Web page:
Tuesday, November 13, 2012

The Wines of Italy, 1911

From a major British encyclopedia, 1911 edition.

The vine is cultivated throughout the length and breadth of Italy, but while in some of the districts of the south and centre it occupies from 10 to 20% of the cultivated area, in some of the northern provinces, such as Sondrio, Belluno, Grosseto, &c., the average is only about 1 or 2%. The methods of cultivation are varied; but the planting of the vines by themselves in long rows of insignificant bushes is the exception.

In Lombardy, Emilia, Romagna, Tuscany, the Marches, Umbria and the southern provinces, they are trained to trees which are either left in their natural state or subjected to pruning and pollarding. In Campania the vines are allowed to climb freely to the tops of the poplars. In the rest of Italy the elm and the maple are the trees mainly employed as supports. Artificial props of several kinds—wires, cane work, trellis work, &c.—are also in use in many districts (in the neighbourhood of Rome canes are almost exclusively employed), and in some the plant is permitted to trail along the ground.

The vintage takes place, according to locality and climate, from the beginning of September to the beginning of November. The vine has been attacked by the Oidium Tuckeri, the Phylloxera vastatrix and the Peronospora viticola, which in rapid succession wrought great havoc in Italian vineyards. American vines, are, however, immune and have been largely adopted.

The production of wine in the vintage of 1907, which was extraordinarily abundant all over the country, was estimated at 1232 million gallons (56 million hectolitres), the average for 1901-1903 being some 352 million gallons less; of this the probable home consumption was estimated at rather over half, while a considerable amount remained over from 1906. The exportation in 1902 only reached about 45 million gallons (and even that is double the average), while an equally abundant vintage in France and Spain rendered the exportation of the balance of 1907 impossible, and fiscal regulations rendered the distillation of the superfluous amount difficult.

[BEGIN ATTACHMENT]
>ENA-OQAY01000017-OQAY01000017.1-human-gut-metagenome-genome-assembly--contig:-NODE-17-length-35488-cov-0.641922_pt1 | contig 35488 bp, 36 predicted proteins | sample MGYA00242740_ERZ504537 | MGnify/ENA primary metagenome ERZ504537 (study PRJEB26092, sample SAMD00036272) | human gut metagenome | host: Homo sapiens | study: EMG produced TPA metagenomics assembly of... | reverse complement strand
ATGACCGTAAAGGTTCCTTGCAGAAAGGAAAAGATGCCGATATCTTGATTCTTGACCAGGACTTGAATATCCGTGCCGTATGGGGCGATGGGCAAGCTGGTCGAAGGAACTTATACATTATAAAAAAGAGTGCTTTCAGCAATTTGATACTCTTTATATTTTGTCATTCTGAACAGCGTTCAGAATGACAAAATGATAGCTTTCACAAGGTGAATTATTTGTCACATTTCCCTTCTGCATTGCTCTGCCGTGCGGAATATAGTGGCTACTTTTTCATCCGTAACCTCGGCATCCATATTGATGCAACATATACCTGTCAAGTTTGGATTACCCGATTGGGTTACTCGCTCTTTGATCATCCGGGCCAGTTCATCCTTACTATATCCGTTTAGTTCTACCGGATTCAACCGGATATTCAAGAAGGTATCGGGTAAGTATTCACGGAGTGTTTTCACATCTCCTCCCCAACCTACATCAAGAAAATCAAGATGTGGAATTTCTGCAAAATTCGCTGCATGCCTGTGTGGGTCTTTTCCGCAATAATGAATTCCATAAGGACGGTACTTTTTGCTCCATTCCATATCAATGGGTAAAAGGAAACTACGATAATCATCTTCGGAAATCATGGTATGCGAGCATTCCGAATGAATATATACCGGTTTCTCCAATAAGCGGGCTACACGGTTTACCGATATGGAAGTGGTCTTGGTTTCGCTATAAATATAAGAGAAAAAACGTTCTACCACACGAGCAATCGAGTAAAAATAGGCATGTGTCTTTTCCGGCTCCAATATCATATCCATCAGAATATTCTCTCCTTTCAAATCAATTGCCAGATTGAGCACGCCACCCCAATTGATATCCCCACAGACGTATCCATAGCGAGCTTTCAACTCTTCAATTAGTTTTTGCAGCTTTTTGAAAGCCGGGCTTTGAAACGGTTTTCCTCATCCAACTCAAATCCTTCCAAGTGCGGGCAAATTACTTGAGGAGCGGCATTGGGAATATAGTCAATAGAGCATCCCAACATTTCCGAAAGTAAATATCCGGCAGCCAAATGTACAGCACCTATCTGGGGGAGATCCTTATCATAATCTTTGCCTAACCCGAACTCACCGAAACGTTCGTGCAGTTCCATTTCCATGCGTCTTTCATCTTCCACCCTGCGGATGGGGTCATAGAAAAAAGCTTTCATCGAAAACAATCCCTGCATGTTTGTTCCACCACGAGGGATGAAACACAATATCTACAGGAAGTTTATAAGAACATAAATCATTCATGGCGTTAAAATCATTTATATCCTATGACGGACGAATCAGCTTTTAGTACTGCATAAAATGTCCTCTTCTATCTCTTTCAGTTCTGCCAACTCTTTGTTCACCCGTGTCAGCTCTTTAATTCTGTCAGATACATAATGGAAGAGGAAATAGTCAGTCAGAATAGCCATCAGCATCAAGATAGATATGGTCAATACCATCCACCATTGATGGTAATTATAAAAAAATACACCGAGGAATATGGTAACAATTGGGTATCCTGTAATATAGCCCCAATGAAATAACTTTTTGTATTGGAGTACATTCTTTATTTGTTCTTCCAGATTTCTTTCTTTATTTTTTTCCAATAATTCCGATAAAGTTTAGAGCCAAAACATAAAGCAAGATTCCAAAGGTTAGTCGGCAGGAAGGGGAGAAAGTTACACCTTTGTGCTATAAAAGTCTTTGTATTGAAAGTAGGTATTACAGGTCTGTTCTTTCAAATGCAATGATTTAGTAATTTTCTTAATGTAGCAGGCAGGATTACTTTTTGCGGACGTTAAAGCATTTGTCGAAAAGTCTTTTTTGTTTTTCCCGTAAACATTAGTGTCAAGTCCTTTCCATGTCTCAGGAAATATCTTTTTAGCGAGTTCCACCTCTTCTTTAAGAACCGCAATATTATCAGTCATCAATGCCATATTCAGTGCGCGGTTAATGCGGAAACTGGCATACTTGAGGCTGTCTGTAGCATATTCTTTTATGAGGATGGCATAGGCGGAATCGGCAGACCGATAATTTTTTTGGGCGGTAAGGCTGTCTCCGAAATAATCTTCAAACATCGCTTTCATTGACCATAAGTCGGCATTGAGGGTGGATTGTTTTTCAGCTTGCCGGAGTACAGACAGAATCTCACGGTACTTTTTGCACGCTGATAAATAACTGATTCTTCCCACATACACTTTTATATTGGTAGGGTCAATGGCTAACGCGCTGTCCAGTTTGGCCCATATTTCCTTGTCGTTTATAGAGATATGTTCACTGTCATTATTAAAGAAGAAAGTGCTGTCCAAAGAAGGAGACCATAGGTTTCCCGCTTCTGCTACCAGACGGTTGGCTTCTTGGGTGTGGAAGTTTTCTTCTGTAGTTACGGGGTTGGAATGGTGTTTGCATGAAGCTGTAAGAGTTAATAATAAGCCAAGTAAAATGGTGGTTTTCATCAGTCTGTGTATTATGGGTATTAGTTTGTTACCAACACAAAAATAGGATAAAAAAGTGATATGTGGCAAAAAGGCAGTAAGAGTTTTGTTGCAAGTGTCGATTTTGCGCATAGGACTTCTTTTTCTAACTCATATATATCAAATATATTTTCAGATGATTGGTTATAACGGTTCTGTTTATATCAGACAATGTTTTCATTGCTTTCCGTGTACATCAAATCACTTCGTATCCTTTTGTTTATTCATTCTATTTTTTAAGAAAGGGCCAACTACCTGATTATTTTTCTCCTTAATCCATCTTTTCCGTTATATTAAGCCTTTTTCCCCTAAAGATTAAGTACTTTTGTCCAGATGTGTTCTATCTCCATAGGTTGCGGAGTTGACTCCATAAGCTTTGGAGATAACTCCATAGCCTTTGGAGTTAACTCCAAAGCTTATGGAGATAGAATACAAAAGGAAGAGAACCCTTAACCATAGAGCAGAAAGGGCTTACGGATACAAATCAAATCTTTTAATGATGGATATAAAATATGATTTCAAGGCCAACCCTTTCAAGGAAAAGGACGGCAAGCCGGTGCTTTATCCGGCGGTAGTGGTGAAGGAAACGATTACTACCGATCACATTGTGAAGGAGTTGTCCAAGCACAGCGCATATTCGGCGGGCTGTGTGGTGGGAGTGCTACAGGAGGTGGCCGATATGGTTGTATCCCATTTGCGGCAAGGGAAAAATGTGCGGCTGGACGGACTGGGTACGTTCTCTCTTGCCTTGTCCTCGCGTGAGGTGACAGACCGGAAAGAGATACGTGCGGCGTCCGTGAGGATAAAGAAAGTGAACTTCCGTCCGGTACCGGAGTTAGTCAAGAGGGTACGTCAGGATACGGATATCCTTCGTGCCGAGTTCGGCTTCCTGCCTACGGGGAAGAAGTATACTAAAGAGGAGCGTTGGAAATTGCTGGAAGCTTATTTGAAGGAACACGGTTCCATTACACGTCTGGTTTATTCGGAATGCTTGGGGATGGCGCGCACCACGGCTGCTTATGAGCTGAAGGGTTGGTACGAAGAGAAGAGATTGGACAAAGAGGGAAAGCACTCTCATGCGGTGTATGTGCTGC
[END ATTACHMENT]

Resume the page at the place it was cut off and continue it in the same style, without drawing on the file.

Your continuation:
The quality, too, owing to bad weather at the time of vintage, was not good; Italian wine, indeed, never is sufficiently good to compete with the best wines of other countries, especially France (though there is more opening for Italian wines of the Bordeaux and Burgundy type); nor will many kinds of it stand keeping, partly owing to their natural qualities and partly to the insufficient care devoted to their preparation.

There has been some improvement, however, while some of the heavier white wines, noticeably the Marsala of Sicily, have excellent keeping qualities. The area cultivated as vineyards has increased enormously, from about 4,940,000 acres to 9,880,000 acres, or about 14% of the total area of the country.

Over-production seems thus to be a considerable danger, and improvement of quality is rather to be sought after. This has been encouraged by government prizes since 1904.

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